Little Evidence Behind Bronchodilator Therapy for Cystic Fibrosis
Little evidence exists to support the widespread use of bronchodilators to treat children and adults with cystic fibrosis, according to a new systematic review of published research.
“Recurrent wheeze and breathlessness are common in people with cystic fibrosis, and bronchodilators are commonly prescribed,” according to lead author Clare Halfhide, M.D., of the Royal Liverpool Children’s Hospital in England. “Despite their wide-scale and often long-term use, there is limited objective evidence about their efficacy in cystic fibrosis.”
The review appears in the current issue of The Cochrane Library, a publication of The Cochrane Collaboration, an international organization that evaluates medical research. Systematic reviews draw evidence-based conclusions about medical practice after considering both the content and quality of existing medical trials on a topic.
Cystic fibrosis is a genetically inherited disease afflicting the lungs and the digestive system, the result of both parents passing on an abnormal gene. It is chronic, progressive and ultimately fatal.
Cystic fibrosis causes the exocrine glands, which produce sweat and mucus, to produce thick mucus that clogs the lungs, causing chronic respiratory difficulties. The mucus also obstructs pancreatic ducts, preventing digestive enzymes from reaching the intestines. Consequently, people with cystic fibrosis have difficulties breathing, absorbing nutrients and eliminating non-digested food.
The Cochrane review included 14 trials randomized controlled trials comprising 257 participants with cystic fibrosis.
Several trials compared inhaled bronchodilator drugs to placebo by looking at two common measures of lung function. Forced expiratory volume, or FEV1, represents the volume of air that can be forced out in one second after taking a deep breath. Peak expiratory flow rate represents how fast a person can exhale air.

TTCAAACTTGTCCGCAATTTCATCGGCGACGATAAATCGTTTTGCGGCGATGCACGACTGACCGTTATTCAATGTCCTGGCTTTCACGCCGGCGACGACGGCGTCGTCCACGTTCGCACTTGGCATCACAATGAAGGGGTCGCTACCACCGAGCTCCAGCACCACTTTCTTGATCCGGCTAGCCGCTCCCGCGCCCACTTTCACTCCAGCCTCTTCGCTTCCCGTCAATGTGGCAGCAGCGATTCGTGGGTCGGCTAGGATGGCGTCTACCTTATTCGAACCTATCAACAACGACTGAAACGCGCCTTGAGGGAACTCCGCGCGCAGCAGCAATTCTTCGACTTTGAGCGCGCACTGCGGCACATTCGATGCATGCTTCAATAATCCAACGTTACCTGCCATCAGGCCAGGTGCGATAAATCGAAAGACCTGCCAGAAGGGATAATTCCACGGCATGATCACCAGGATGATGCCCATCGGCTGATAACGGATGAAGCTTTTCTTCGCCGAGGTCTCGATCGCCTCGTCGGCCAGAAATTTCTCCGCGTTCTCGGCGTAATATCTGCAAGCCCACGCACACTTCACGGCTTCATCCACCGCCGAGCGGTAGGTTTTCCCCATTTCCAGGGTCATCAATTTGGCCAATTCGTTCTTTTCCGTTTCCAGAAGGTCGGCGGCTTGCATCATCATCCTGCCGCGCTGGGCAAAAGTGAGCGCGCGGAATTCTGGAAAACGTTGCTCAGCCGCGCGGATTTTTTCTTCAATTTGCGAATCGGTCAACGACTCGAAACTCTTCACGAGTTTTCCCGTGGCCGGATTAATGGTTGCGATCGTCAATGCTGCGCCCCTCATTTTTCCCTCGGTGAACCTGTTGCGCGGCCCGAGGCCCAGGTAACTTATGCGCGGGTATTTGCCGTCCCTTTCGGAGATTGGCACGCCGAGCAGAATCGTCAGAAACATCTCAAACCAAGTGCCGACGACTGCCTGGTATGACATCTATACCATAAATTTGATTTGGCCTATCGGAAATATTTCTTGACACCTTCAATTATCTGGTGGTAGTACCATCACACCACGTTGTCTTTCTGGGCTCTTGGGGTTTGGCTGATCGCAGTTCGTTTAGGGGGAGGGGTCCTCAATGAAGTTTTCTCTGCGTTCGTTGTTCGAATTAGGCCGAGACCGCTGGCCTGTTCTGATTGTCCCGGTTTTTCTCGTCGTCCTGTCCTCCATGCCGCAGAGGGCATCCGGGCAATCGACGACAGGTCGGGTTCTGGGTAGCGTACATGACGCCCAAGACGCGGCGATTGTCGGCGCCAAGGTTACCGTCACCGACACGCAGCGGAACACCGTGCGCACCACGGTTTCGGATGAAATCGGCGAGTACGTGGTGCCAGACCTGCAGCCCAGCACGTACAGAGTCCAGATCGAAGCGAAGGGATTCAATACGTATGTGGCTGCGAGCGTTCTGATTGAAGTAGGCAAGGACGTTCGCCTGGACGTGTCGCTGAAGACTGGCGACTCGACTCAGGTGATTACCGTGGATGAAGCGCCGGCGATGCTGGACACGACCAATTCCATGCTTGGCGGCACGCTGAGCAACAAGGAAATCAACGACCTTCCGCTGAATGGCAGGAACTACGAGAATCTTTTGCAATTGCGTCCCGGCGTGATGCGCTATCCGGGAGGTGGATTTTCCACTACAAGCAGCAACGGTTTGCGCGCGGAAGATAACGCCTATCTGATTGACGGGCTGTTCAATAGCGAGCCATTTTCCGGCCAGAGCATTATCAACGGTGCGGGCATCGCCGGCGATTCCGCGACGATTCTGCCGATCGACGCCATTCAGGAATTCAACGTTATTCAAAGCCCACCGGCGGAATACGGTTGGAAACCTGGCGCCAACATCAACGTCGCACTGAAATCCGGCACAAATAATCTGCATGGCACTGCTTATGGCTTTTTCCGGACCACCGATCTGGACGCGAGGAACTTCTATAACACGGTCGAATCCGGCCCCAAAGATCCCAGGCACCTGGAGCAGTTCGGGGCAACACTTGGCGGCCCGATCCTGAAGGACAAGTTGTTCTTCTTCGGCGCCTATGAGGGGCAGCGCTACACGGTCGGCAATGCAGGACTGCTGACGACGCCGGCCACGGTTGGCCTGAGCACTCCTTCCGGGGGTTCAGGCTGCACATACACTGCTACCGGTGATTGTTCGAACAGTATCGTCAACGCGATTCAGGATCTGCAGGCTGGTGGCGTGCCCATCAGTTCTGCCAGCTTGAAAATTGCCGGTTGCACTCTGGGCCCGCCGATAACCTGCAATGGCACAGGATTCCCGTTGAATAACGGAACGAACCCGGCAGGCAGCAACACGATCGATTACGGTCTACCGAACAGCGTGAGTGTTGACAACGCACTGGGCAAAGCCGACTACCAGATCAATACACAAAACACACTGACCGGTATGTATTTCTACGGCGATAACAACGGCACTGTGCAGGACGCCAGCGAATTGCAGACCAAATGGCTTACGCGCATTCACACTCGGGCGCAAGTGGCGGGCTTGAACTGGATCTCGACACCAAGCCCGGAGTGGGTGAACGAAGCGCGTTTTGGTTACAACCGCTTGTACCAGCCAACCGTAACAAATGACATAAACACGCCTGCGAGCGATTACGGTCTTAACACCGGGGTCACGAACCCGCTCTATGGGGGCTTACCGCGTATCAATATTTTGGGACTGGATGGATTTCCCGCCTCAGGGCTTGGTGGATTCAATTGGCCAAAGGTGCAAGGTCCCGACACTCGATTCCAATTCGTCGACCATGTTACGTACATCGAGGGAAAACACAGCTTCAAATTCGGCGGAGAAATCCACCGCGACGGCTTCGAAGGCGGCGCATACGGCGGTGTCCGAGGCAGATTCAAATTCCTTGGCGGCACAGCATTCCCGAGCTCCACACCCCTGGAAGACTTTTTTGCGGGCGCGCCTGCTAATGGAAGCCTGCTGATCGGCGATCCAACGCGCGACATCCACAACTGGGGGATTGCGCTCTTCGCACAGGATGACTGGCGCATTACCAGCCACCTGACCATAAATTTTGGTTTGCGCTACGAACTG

Improvements occurred primarily in a subgroup of the cystic fibrosis patients studied. These patients were known to have bronchial hyper-responsiveness — increased response of the airway to certain stimuli. Bronchial hyper-responsiveness and responsiveness to bronchodilator drugs are markers for asthma and can be also tested for in people with cystic fibrosis.
The reviewers found the following:
-- Albuterol and terbutaline — drugs classified as short-acting beta2-agonists — increased FEV1 and peak expiratory flow rate for patients known to have bronchial hyper-responsiveness.
-- Serevent (salmeterol) — classified as a long-acting beta2-agonist — also improved lung function for participants known to have bronchial hyper-responsiveness.
-- Atrovent (ipratropium bromide) showed no consistent effects on lung function in the trials under review.
The reviewers found no published trials that included inhaler-delivered fenoterol, formoterol or tiotropium and wrote that use of those agents could not be supported.
The reviewers noted that the trials were too varied in design to allow for a pooling of data for a strict meta-analysis.
“[B]efore embarking on what might become lifelong bronchodilator therapy, bronchodilator responsiveness should be assessed by measuring lung function both before and after a test dose of salbutamol in a standardized way, looking for an increase in baseline FEV1 of at least 10 percent," the reviewers concluded.
John Colombo, M.D., professor and chief of the pediatric pulmonology section at the University of Nebraska Medical Center, said, “My bias is… that all CF [cystic fibrosis] patients deserve a trial of beta-agonist bronchodilator. This should be done in the PFT [pulmonary function test] laboratory, and, unless they develop significant adverse effects, short-acting beta-agonists should be considered as a trial for symptom relief, and possibly as an adjunct to airway clearance. A long-acting beta-agonist, of which salmeterol is the only one studied to date, should be considered for a period of home use with assessment for changes in symptoms, antibiotic requirement, and PFT course.”
About 30,000 people in the United States are affected with cystic fibrosis, and 2,500 to 3,000 babies are born annually with the condition. It most commonly occurs in Caucasians of Northern European heredity.
Clare Halfhide | EurekAlert!